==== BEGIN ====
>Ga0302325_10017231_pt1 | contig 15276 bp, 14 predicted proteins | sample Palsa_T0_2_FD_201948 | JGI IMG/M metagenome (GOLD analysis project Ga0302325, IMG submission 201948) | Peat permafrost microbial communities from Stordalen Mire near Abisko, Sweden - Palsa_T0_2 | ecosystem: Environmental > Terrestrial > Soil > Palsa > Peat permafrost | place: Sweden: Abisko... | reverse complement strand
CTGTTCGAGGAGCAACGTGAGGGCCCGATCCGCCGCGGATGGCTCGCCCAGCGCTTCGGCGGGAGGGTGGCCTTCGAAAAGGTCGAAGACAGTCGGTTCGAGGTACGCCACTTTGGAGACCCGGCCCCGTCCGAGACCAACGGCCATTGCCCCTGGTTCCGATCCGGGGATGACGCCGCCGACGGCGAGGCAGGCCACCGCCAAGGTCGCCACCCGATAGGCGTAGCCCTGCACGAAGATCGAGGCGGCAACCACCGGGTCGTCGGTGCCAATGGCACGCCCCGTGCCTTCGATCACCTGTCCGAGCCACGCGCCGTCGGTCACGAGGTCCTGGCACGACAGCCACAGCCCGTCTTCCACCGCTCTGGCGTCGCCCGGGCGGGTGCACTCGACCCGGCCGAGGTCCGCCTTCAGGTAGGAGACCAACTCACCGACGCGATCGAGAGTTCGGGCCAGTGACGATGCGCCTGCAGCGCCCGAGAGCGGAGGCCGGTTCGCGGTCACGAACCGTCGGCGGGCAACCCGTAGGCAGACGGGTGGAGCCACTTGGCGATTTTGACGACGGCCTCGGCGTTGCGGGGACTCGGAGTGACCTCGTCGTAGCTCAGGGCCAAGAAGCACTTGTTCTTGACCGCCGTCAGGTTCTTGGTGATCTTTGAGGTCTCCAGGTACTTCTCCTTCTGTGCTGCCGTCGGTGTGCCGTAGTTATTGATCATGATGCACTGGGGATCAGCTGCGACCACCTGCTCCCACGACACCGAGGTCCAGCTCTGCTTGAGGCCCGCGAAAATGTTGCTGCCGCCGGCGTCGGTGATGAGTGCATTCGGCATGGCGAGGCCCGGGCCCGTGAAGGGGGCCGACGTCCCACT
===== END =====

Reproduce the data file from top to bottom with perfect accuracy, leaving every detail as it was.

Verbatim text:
>Ga0302325_10017231_pt1 | contig 15276 bp, 14 predicted proteins | sample Palsa_T0_2_FD_201948 | JGI IMG/M metagenome (GOLD analysis project Ga0302325, IMG submission 201948) | Peat permafrost microbial communities from Stordalen Mire near Abisko, Sweden - Palsa_T0_2 | ecosystem: Environmental > Terrestrial > Soil > Palsa > Peat permafrost | place: Sweden: Abisko... | reverse complement strand
CTGTTCGAGGAGCAACGTGAGGGCCCGATCCGCCGCGGATGGCTCGCCCAGCGCTTCGGCGGGAGGGTGGCCTTCGAAAAGGTCGAAGACAGTCGGTTCGAGGTACGCCACTTTGGAGACCCGGCCCCGTCCGAGACCAACGGCCATTGCCCCTGGTTCCGATCCGGGGATGACGCCGCCGACGGCGAGGCAGGCCACCGCCAAGGTCGCCACCCGATAGGCGTAGCCCTGCACGAAGATCGAGGCGGCAACCACCGGGTCGTCGGTGCCAATGGCACGCCCCGTGCCTTCGATCACCTGTCCGAGCCACGCGCCGTCGGTCACGAGGTCCTGGCACGACAGCCACAGCCCGTCTTCCACCGCTCTGGCGTCGCCCGGGCGGGTGCACTCGACCCGGCCGAGGTCCGCCTTCAGGTAGGAGACCAACTCACCGACGCGATCGAGAGTTCGGGCCAGTGACGATGCGCCTGCAGCGCCCGAGAGCGGAGGCCGGTTCGCGGTCACGAACCGTCGGCGGGCAACCCGTAGGCAGACGGGTGGAGCCACTTGGCGATTTTGACGACGGCCTCGGCGTTGCGGGGACTCGGAGTGACCTCGTCGTAGCTCAGGGCCAAGAAGCACTTGTTCTTGACCGCCGTCAGGTTCTTGGTGATCTTTGAGGTCTCCAGGTACTTCTCCTTCTGTGCTGCCGTCGGTGTGCCGTAGTTATTGATCATGATGCACTGGGGATCAGCTGCGACCACCTGCTCCCACGACACCGAGGTCCAGCTCTGCTTGAGGCCCGCGAAAATGTTGCTGCCGCCGGCGTCGGTGATGAGTGCATTCGGCATGGCGAGGCCCGGGCCCGTGAAGGGGGCCGACGTCCCACT